Fabrics: 'A' consists of small to medium blocks of fine-grained greyish sandstone, regularly shaped and quarry-cut; randomly coursed. Red sandstone dressings to the doors, windows and buttresses.

Roofs: slates with black ceramic, ribbed, ridge tiles; cross finials over the nave, chancel, vestry and porch.

Drainage: 19thC cast-iron downspouts and decorated cisterns on the south wall and renewed guttering and downspouts on the north side lead to soakaways. A gravel band along the south, east and perhaps the north side may disguise a drainage trench.

Note: in view of the fact that this is a wholly 19thC structure, only an outline description is provided here.


Nave. General. Fenestration set flush with walls. Stepped buttresses with red sandstone dressings.

North wall: four windows without window frames, and two buttresses. The windows from west to east have two, three, one and two two-centred lights, with cinquefoil tracery. The lights generally round-headed but the single light has a triangular head. However, exceptionally the most easterly window has a square head, with trefoiled, two-centred lights, the top of the window including the tracery in grey sandstone. A corrugated tin lean-to boiler house against the nave wall, and adjacent to the vestry.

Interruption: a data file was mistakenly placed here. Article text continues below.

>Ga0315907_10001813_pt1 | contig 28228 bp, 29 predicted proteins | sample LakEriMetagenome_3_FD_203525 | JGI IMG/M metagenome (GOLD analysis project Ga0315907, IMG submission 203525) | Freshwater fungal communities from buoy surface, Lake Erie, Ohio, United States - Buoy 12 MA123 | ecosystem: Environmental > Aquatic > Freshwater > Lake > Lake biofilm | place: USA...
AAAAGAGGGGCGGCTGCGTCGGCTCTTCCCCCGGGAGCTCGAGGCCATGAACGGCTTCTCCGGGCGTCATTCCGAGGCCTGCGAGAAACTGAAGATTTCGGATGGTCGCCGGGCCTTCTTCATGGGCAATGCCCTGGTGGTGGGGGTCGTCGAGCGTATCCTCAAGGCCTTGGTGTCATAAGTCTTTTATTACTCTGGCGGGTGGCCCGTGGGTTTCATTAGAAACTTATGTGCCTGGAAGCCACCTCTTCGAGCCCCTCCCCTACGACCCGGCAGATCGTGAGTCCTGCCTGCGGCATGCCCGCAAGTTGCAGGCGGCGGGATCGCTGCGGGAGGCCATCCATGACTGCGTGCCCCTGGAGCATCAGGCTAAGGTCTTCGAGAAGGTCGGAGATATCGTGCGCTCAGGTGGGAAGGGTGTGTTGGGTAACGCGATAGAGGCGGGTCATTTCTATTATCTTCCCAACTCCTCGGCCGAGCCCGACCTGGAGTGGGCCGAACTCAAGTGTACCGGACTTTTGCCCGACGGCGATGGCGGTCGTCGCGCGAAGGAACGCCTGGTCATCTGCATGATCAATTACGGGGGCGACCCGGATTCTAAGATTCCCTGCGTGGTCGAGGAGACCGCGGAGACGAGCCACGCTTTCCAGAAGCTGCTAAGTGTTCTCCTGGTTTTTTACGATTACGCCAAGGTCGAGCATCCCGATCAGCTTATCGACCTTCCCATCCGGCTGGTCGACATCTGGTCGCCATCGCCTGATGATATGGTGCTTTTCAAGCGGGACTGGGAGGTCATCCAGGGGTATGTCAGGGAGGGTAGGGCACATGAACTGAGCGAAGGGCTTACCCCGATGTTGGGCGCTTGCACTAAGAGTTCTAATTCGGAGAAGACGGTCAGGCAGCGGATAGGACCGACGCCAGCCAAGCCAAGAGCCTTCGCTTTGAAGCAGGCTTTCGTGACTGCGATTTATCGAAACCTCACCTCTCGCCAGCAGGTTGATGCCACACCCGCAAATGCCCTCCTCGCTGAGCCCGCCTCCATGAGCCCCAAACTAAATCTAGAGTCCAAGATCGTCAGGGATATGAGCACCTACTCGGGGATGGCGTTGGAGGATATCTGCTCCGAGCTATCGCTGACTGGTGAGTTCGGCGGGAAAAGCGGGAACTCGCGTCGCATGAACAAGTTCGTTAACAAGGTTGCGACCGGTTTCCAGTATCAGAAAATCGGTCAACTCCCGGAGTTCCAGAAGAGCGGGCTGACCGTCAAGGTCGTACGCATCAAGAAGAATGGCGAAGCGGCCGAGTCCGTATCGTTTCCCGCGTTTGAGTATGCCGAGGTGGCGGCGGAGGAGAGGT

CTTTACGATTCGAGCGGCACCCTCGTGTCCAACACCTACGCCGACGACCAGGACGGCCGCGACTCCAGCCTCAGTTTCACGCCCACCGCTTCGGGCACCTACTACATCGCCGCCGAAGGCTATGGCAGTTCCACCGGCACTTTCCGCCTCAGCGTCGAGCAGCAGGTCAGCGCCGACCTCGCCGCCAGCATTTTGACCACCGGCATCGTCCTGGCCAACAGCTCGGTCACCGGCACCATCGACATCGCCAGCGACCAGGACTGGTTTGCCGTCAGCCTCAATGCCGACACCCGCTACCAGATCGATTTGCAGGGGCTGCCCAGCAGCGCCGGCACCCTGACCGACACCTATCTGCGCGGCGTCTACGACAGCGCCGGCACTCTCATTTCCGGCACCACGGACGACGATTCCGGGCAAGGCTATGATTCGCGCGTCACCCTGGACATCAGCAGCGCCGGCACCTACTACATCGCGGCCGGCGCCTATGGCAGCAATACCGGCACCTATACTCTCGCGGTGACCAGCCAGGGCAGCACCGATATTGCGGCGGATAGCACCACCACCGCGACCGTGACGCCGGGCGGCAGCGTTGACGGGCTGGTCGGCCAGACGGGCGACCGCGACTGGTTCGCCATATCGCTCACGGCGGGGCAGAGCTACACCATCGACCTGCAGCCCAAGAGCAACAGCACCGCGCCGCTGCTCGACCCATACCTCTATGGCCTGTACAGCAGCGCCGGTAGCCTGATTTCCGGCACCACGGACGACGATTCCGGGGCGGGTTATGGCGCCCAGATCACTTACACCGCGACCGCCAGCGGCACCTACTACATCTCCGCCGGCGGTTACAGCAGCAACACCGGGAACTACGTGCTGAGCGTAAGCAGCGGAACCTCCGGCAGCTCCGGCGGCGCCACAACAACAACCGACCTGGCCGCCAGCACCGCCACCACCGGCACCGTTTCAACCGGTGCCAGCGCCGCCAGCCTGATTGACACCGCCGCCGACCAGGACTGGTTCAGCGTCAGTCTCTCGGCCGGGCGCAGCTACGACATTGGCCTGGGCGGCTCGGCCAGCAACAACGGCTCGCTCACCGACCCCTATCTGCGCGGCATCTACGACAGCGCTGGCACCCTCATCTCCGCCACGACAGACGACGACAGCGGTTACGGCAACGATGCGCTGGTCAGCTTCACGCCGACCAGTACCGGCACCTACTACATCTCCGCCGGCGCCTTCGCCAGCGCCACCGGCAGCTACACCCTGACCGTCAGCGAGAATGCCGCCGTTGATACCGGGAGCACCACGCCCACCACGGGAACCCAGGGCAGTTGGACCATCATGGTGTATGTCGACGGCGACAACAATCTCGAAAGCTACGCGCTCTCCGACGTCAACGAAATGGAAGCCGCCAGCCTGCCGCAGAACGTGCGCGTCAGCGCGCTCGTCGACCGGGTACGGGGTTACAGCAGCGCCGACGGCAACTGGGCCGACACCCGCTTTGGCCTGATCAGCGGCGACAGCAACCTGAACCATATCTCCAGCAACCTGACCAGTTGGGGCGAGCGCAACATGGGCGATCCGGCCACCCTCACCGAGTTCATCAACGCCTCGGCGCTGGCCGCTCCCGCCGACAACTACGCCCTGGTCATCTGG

South wall: also four windows, one to the west of the porch. Two are two-light with cinquefoil tracery, and the inner two have three cinquefoiled lights with a short central light and a quatrefoil above. Two buttresses, one at the east end of the nave.

West wall: the central bellcote is supported on a broad buttress protruding 0.5m from the wall. It has a basal plinth at 0.4m, with a moulded sandstone string course terminating in foliate stops and running across the buttress and parts of the wall at a height of c.3.5m. Above this in the buttress is a narrow lancet, and above this the buttress is stepped in twice.

The bellcote has a string course just above the apex of the nave roof. The apertures on the east and west for the single bell have two-centred arches with cinquefoil tracery, continuous hoodmoulds, and small quatrefoils in rounded apertures above. The gabled top is surmounted by a cross finial.

Chancel. General. A lower and narrower roof line than the nave.

North wall: a single window, the light with a trefoiled, three-centred arch. A buttress at the north-east corner.

East wall: the two-centred east window has three lights, the central one trefoiled, the two flanking ones with elongated cinquefoiled heads and small tracery lights above. There is a continuous string course just below sill level and another over the window which then dog-legs across the east wall face to the corners. At the corners are clasping buttresses but those on the east face are short, rising only as high as the first string course. A red sandstone datestone set in the wall below the window has lost virtually all its inscription.

South wall: one two-light window and a single light to the sanctuary. The pair of lights have cinquefoil tracery in triangular-headed arches and a quatrefoil above, set in a two-centred arch with a hoodmould. The sanctuary window has a two-centred arch and elongated cusped tracery. Between the two is a short buttress, and a moulded string course with a vine leaf stop at its west end runs under the sill of the paired lights, around the buttress and above the single light window. At the south-east corner is part of the clasping buttress referred to above.